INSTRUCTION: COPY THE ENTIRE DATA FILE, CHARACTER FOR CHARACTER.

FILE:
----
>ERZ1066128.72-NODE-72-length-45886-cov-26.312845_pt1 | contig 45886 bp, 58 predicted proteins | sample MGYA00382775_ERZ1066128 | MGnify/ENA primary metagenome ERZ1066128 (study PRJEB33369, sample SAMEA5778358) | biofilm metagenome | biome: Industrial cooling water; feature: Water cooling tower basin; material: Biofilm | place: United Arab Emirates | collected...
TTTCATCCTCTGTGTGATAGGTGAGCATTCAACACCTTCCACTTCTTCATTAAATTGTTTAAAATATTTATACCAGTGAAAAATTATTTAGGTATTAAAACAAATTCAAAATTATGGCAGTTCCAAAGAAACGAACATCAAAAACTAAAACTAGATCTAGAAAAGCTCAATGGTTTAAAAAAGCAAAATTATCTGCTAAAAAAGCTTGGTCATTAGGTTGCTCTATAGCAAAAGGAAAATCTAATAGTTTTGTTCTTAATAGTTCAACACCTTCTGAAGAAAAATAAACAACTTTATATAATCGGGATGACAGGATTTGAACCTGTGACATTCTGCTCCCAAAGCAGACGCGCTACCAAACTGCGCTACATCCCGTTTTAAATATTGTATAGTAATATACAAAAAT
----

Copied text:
>ERZ1066128.72-NODE-72-length-45886-cov-26.312845_pt1 | contig 45886 bp, 58 predicted proteins | sample MGYA00382775_ERZ1066128 | MGnify/ENA primary metagenome ERZ1066128 (study PRJEB33369, sample SAMEA5778358) | biofilm metagenome | biome: Industrial cooling water; feature: Water cooling tower basin; material: Biofilm | place: United Arab Emirates | collected...
TTTCATCCTCTGTGTGATAGGTGAGCATTCAACACCTTCCACTTCTTCATTAAATTGTTTAAAATATTTATACCAGTGAAAAATTATTTAGGTATTAAAACAAATTCAAAATTATGGCAGTTCCAAAGAAACGAACATCAAAAACTAAAACTAGATCTAGAAAAGCTCAATGGTTTAAAAAAGCAAAATTATCTGCTAAAAAAGCTTGGTCATTAGGTTGCTCTATAGCAAAAGGAAAATCTAATAGTTTTGTTCTTAATAGTTCAACACCTTCTGAAGAAAAATAAACAACTTTATATAATCGGGATGACAGGATTTGAACCTGTGACATTCTGCTCCCAAAGCAGACGCGCTACCAAACTGCGCTACATCCCGTTTTAAATATTGTATAGTAATATACAAAAAT